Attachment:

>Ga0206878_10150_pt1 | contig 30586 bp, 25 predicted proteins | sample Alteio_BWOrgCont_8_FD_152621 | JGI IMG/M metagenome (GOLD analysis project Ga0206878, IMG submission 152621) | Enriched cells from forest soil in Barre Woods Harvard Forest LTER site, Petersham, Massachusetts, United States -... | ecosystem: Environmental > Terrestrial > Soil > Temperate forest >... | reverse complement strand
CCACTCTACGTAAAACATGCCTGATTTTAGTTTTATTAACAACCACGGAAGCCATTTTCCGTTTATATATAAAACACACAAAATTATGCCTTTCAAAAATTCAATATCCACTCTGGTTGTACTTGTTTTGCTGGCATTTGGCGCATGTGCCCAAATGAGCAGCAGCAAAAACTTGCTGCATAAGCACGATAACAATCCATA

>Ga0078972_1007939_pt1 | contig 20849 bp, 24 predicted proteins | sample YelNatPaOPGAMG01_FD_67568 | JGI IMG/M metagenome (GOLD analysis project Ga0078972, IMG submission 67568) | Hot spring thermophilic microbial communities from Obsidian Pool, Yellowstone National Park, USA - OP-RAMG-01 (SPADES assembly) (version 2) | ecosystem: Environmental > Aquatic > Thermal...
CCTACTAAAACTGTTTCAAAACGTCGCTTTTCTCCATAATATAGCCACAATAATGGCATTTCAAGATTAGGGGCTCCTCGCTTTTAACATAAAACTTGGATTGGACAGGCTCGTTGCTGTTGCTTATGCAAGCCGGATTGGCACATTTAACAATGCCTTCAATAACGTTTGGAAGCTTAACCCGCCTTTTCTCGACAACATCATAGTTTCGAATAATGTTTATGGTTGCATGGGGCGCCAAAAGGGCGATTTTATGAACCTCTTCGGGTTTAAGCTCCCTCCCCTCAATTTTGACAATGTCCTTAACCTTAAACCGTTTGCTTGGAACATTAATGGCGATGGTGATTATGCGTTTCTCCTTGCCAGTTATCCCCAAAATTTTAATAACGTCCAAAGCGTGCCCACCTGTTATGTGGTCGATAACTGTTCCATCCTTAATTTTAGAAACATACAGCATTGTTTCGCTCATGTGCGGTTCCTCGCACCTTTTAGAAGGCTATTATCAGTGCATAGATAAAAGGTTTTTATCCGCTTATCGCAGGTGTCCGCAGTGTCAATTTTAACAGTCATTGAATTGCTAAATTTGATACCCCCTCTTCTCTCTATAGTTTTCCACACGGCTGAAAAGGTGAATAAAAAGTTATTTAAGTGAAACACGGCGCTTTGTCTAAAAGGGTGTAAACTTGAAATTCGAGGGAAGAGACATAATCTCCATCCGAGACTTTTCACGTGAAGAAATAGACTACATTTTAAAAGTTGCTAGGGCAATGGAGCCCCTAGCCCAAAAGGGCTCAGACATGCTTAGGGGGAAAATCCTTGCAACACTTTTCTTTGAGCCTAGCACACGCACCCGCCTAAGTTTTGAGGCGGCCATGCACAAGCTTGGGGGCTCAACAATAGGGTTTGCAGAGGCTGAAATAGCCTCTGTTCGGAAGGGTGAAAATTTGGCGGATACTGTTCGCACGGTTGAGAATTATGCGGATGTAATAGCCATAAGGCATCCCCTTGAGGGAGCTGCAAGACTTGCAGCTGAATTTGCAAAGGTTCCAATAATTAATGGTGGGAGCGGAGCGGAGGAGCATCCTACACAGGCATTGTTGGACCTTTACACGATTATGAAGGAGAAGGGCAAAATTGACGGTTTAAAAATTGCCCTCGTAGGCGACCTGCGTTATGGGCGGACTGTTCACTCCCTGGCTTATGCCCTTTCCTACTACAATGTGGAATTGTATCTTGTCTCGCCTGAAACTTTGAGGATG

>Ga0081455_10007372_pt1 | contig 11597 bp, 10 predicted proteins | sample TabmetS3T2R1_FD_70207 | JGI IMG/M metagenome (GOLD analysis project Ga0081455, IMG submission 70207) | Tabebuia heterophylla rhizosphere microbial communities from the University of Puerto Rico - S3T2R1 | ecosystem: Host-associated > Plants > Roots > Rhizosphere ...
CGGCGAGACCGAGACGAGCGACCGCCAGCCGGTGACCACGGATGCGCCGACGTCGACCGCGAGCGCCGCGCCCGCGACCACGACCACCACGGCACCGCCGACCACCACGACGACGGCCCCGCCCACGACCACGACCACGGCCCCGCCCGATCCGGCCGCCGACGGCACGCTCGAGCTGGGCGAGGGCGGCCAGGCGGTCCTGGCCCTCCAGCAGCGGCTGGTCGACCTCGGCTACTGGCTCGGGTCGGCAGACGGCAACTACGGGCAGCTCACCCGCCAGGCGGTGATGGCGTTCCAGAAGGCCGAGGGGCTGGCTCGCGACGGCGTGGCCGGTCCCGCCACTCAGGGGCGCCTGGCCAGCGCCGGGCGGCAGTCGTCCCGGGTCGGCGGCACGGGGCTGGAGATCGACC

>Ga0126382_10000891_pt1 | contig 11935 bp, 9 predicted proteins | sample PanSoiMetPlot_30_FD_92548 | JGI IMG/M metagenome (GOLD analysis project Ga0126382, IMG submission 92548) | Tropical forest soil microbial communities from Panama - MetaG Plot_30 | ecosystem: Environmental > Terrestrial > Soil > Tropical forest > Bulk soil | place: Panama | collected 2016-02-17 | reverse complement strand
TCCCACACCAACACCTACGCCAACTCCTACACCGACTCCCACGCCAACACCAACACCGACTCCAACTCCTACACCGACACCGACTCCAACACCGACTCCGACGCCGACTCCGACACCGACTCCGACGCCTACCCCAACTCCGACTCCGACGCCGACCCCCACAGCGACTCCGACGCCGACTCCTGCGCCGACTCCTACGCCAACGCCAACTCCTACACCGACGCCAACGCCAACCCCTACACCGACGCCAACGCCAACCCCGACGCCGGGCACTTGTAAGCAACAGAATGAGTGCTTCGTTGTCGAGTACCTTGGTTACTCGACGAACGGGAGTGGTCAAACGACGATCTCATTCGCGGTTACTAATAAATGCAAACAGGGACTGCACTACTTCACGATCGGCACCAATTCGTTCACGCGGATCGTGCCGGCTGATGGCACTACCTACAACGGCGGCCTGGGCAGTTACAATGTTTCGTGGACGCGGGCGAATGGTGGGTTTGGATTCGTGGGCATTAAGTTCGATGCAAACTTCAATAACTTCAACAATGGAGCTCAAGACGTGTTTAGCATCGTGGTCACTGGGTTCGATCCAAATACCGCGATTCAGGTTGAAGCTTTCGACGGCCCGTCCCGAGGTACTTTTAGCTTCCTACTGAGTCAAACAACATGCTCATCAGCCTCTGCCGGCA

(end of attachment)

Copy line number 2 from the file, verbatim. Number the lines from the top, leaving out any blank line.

CCACTCTACGTAAAACATGCCTGATTTTAGTTTTATTAACAACCACGGAAGCCATTTTCCGTTTATATATAAAACACACAAAATTATGCCTTTCAAAAATTCAATATCCACTCTGGTTGTACTTGTTTTGCTGGCATTTGGCGCATGTGCCCAAATGAGCAGCAGCAAAAACTTGCTGCATAAGCACGATAACAATCCATA